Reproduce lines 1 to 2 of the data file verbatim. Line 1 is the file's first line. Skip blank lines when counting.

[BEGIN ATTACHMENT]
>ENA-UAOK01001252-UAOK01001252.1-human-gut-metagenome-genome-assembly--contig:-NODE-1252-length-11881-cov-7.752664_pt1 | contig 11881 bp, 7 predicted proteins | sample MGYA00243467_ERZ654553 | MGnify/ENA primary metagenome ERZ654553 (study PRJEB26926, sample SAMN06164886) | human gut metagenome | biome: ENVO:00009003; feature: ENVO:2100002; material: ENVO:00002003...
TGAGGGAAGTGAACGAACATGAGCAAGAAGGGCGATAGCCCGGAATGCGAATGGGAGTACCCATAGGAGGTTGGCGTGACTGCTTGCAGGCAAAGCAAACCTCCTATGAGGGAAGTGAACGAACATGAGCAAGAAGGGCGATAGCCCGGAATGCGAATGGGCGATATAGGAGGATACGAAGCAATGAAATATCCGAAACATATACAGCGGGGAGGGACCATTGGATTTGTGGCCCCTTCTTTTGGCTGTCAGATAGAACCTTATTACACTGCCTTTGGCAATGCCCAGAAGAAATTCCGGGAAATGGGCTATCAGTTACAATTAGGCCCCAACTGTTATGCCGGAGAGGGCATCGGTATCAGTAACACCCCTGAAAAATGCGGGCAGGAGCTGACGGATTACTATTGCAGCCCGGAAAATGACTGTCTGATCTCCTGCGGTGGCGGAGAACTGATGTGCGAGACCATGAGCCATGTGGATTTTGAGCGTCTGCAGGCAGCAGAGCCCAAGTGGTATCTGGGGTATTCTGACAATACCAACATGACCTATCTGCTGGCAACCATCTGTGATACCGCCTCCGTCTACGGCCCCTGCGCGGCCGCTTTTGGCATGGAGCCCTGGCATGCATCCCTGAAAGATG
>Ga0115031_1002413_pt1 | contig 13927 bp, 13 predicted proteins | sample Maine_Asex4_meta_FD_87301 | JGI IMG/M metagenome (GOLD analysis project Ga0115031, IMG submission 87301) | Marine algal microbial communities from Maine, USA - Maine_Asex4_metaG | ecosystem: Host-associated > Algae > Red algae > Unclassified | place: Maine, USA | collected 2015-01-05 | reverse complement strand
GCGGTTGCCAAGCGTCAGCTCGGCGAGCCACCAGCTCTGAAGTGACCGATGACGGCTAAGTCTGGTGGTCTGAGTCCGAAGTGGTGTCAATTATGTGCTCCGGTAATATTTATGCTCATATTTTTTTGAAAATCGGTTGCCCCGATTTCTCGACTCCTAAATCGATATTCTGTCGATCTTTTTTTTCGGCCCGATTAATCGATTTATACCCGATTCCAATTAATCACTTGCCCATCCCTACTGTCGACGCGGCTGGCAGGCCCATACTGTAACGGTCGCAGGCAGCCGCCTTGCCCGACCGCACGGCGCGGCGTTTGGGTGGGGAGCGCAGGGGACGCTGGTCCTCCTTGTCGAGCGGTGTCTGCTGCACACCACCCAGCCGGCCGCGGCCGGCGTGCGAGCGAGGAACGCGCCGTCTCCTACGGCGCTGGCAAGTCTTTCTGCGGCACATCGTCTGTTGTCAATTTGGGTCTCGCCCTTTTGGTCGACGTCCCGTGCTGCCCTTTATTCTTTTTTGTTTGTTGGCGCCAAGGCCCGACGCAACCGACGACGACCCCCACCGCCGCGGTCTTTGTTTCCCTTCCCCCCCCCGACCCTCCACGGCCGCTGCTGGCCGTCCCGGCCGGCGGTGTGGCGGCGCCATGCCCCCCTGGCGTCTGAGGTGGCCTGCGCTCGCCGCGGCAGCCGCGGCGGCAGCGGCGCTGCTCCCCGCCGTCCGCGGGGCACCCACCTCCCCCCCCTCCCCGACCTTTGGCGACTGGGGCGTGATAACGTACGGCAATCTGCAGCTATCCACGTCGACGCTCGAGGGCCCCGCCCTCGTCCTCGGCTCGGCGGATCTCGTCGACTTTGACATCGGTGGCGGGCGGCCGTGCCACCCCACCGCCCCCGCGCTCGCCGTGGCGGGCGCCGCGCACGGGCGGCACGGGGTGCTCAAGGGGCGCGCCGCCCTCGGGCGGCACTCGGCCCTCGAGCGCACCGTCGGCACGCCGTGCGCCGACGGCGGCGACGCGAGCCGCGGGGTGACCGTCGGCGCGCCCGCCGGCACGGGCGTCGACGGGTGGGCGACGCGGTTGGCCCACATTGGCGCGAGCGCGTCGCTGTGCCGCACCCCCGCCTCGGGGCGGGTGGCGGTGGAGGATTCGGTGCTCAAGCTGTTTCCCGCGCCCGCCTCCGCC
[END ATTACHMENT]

>ENA-UAOK01001252-UAOK01001252.1-human-gut-metagenome-genome-assembly--contig:-NODE-1252-length-11881-cov-7.752664_pt1 | contig 11881 bp, 7 predicted proteins | sample MGYA00243467_ERZ654553 | MGnify/ENA primary metagenome ERZ654553 (study PRJEB26926, sample SAMN06164886) | human gut metagenome | biome: ENVO:00009003; feature: ENVO:2100002; material: ENVO:00002003...
TGAGGGAAGTGAACGAACATGAGCAAGAAGGGCGATAGCCCGGAATGCGAATGGGAGTACCCATAGGAGGTTGGCGTGACTGCTTGCAGGCAAAGCAAACCTCCTATGAGGGAAGTGAACGAACATGAGCAAGAAGGGCGATAGCCCGGAATGCGAATGGGCGATATAGGAGGATACGAAGCAATGAAATATCCGAAACATATACAGCGGGGAGGGACCATTGGATTTGTGGCCCCTTCTTTTGGCTGTCAGATAGAACCTTATTACACTGCCTTTGGCAATGCCCAGAAGAAATTCCGGGAAATGGGCTATCAGTTACAATTAGGCCCCAACTGTTATGCCGGAGAGGGCATCGGTATCAGTAACACCCCTGAAAAATGCGGGCAGGAGCTGACGGATTACTATTGCAGCCCGGAAAATGACTGTCTGATCTCCTGCGGTGGCGGAGAACTGATGTGCGAGACCATGAGCCATGTGGATTTTGAGCGTCTGCAGGCAGCAGAGCCCAAGTGGTATCTGGGGTATTCTGACAATACCAACATGACCTATCTGCTGGCAACCATCTGTGATACCGCCTCCGTCTACGGCCCCTGCGCGGCCGCTTTTGGCATGGAGCCCTGGCATGCATCCCTGAAAGATG